Welcome to the first of several discussions with some of our upcoming Percona Live Data Performance Conference 2016 speakers! In this series of blogs, we’ll highlight some of the talks that will happen at this year’s conference, as well as discuss the technologies and outlooks of the speakers themselves. Make sure to read to the end to get a special Percona Live registration bonus!
In this first installment, we’ll meet Sergej Jurecko, co-founder of Biokoda d.o.o. His talk will be ActorDB – an alternative view of a distributed database. ActorDB is a database that was developed using a distributed model: it uses an SQL database that speaks the MySQL client/server protocol. I had a chance to speak with Sergej and get some insight into what his talk will cover:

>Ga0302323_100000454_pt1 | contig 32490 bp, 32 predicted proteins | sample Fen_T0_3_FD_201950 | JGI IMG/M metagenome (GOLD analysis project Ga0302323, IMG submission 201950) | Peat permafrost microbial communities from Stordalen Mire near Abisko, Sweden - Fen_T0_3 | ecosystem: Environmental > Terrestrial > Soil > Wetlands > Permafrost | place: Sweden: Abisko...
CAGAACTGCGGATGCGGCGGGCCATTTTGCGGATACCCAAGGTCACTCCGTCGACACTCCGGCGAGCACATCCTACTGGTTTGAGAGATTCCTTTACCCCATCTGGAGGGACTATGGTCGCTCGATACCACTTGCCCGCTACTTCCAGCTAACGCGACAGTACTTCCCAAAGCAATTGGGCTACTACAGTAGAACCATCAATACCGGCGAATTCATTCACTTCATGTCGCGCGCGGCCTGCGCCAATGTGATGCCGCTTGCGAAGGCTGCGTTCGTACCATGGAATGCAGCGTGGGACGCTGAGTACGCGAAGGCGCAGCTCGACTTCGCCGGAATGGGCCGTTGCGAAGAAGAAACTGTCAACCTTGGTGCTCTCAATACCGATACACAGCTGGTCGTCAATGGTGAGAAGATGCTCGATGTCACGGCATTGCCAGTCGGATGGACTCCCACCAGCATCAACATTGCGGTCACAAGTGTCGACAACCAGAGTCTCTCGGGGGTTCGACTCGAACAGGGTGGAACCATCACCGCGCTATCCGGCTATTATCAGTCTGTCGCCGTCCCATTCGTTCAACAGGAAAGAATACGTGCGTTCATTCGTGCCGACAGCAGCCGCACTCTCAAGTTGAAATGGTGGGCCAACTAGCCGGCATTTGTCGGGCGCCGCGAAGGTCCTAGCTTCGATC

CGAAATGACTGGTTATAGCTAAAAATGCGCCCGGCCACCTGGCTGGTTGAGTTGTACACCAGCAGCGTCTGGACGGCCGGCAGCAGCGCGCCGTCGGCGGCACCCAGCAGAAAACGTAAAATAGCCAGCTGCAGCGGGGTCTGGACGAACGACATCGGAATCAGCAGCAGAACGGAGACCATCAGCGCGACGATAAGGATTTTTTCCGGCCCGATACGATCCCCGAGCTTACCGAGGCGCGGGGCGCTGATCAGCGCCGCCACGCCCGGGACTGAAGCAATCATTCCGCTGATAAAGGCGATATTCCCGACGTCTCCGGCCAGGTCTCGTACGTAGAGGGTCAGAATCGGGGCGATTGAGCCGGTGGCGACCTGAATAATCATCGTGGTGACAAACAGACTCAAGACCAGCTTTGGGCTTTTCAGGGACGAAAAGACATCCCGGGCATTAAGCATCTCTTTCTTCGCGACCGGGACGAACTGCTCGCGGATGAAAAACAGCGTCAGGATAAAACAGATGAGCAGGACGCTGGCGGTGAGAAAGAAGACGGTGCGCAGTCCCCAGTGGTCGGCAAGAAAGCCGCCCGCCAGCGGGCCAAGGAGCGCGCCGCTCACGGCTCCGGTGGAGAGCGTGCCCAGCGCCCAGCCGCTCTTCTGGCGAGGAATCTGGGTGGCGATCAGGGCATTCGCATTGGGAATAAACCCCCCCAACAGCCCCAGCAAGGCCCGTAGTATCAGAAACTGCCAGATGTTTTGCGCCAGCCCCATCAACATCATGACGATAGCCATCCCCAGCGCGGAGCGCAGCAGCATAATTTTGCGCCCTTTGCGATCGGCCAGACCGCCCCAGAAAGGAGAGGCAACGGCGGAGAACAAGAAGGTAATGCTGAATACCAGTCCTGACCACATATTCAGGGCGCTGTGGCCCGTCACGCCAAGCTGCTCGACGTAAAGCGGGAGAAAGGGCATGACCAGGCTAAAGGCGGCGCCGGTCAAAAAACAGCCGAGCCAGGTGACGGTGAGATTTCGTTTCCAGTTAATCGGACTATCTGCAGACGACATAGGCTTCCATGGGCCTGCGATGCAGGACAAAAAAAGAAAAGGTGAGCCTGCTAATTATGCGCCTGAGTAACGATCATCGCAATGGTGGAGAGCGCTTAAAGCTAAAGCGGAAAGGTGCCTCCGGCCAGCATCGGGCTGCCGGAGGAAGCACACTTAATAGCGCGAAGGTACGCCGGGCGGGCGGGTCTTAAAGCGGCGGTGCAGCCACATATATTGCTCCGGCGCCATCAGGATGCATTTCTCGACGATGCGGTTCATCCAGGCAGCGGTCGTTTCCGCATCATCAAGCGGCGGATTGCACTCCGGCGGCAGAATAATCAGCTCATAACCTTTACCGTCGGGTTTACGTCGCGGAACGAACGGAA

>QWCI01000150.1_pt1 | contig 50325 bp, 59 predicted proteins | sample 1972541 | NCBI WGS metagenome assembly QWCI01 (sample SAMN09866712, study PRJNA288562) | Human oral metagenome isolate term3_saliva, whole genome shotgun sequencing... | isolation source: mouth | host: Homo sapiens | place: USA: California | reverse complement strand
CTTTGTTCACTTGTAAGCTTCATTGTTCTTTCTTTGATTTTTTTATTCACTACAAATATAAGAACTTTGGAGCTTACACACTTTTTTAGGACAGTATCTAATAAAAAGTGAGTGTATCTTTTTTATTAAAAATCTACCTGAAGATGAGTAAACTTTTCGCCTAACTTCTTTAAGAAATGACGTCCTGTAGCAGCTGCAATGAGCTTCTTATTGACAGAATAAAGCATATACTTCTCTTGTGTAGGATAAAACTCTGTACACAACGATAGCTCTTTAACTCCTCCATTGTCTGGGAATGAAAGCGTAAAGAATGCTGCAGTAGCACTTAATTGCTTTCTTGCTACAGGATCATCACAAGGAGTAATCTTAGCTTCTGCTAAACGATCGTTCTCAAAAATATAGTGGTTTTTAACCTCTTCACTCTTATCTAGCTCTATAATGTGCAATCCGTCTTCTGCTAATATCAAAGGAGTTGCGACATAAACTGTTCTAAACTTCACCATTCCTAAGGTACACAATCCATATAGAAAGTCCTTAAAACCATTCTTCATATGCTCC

Percona: Give me brief history of yourself: how did you get into database development, where do you work, what you love about it?
Sergej: I am a co-founder of a private company in Slovenia named Biokoda. Our clients range from small companies to telecoms who offer our solutions to their customers and government institutions. The requirements that our products try to solve always include high availability, ease-of-management, ease-of-scale and self-hosted.
A few years ago we were tasked with building a file sync app. This requires you to store a potentially very large file hierarchy for every user. When it came to choosing a database, our options were KV stores, traditional SQL databases and document stores (which were much less mature then they are now).